REQ-6: While processing an ICMP error packet pertaining to an ICMP
   Query or Query response message, a NAT device MUST NOT refresh or
   delete the NAT Session that pertains to the embedded payload within
   the ICMP error packet.

   REQ-7: NAT devices enforcing Basic NAT ([NAT-TRAD]) MUST support the
   traversal of hairpinned ICMP query sessions. All NAT devices (i.e.,
   Basic NAT as well as NAPT devices) MUST support the traversal of
   hairpinned ICMP error messages.
   a) When forwarding a hairpinned ICMP error message, the NAT device
   MUST translate the destination IP address of the outer IP header to
   be same as the source IP address of the embedded IP packet after
   the translation.

   REQ-8: When a NAT device is unable to establish a NAT Session for a
   new transport-layer (TCP, UDP, ICMP, etc.) flow due to resource
   constraints or administrative restrictions, the NAT device SHOULD
   send an ICMP destination unreachable message, with a code of 13
   (Communication administratively prohibited) to the sender, and drop
   the original packet.

   REQ-9: A NAT device MUST conform to RFC 1812 in IP packet handling.
   Below are specific instances where a NAT device MUST conform to
   RFC 1812.
   a) A NAT MUST honor the DF bit in the IP header. If the DF bit is set
   on a transit IP packet and the NAT device cannot forward the packet
   without fragmentation, the NAT device MUST send a "Packet too big"
   ICMP message (ICMP type 3, Code 4) with a suggested MTU back to the
   sender and drop the original IP packet. If the DF-bit is clear and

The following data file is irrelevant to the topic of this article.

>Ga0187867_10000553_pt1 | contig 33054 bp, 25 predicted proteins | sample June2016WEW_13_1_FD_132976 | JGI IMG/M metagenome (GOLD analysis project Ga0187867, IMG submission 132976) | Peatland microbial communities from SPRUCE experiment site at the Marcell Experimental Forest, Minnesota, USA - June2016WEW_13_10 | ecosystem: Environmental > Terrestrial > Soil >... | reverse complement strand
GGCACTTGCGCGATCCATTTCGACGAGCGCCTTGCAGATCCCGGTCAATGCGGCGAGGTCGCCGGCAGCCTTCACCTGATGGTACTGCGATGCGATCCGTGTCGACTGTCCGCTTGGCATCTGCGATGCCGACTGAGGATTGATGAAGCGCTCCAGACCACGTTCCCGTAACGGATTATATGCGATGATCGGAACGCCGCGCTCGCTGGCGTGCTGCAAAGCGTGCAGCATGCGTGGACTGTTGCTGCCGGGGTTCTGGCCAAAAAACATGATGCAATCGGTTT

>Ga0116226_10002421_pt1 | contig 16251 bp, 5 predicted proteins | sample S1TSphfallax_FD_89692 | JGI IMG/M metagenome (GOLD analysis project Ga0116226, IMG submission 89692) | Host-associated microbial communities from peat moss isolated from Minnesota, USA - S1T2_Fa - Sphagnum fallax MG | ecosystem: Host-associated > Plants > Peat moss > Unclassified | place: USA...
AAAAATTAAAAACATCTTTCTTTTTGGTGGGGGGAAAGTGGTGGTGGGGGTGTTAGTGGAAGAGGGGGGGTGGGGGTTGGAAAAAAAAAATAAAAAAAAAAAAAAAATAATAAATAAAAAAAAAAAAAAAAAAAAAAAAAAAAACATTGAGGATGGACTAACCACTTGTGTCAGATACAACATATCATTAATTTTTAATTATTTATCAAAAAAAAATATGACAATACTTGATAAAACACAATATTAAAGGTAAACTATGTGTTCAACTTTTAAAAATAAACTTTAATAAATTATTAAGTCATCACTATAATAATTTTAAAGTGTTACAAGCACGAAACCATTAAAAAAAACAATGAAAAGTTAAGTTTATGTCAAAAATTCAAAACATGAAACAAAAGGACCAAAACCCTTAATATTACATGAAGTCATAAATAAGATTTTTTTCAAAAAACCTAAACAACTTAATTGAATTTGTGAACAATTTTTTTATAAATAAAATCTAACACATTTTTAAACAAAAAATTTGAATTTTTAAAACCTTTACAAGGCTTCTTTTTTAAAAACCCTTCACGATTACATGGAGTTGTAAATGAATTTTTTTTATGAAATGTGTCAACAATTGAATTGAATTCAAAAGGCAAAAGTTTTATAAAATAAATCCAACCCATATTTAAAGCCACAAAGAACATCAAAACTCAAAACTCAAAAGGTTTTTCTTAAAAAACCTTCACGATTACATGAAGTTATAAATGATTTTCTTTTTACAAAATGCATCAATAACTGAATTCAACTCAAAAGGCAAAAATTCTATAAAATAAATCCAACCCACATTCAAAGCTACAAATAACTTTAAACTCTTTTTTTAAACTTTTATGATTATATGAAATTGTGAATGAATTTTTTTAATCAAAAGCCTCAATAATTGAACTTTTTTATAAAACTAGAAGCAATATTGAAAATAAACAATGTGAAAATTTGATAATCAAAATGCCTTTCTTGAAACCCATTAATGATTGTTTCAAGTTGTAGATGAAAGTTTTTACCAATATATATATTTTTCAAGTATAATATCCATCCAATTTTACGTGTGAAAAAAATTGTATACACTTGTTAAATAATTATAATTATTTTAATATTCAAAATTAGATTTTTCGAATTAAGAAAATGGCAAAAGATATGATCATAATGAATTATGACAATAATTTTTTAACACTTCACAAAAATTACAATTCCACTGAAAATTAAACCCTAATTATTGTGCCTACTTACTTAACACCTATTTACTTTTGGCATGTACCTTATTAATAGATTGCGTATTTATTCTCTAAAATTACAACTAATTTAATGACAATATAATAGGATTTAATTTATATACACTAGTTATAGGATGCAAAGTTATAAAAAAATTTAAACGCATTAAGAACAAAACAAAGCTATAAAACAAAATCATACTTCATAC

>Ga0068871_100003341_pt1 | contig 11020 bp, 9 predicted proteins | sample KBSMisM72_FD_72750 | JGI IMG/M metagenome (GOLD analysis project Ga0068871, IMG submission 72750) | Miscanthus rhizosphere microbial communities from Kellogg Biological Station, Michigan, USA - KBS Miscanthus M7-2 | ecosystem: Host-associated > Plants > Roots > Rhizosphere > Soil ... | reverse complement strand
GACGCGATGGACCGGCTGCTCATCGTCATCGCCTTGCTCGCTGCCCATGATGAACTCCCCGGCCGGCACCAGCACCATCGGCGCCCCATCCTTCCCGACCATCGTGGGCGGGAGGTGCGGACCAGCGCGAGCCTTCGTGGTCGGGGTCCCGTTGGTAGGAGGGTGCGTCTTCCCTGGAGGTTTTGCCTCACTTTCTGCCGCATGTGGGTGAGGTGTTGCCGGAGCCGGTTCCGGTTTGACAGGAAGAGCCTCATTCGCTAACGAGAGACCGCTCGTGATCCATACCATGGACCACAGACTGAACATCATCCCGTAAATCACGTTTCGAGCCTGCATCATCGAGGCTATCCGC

MTU mandates fragmentation, the NAT device MUST fragment the packet
   and forward the fragments.
   b) A NAT device  MUST, by default, generate "Time Exceeded" ICMP
   error message when it discards a packet due to an expired TTL field,
   unless explicitly configured otherwise.


9. Security Considerations

   This document does not introduce any new security concerns related
   to ICMP error message handling in the NAT devices. However, the
   document does propose counter measures to mitigate security concerns
   that already exist with ICMP error messages.

   [ICMP-ATK] lists a number of ICMP attacks that can be directed
   against end host TCP stacks and suggests remedies to counter the



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   attacks. [TCP-SOFT] describes improvements to the handling of
   ICMP error messages in many of the existing TCP/IP stacks, including
   Linux. Section 4 of this document describes a number of measures by
   which NAT devices should validate and update the embedded payload
   in ICMP error messages prior to forwarding. These measures ensure
   that NATs forward the ICMP error messages reliably, as stipulated
   in [ICMP-ATK].

   For example, a rogue entity could bombard the NAT device with a
   large number of ICMP errors. If the NAT device did not
   validate the legitimacy of the ICMP error packets, the ICMP errors
   would be forwarded directly to the end nodes. End hosts not capable
   of defending themselves against such bogus ICMP error attacks could
   be adversely impacted by such attacks. Req-3 recommends validating
   embedded payload prior to forwarding. Checksum validation by itself
   does not protect end hosts from attacks. However, checksum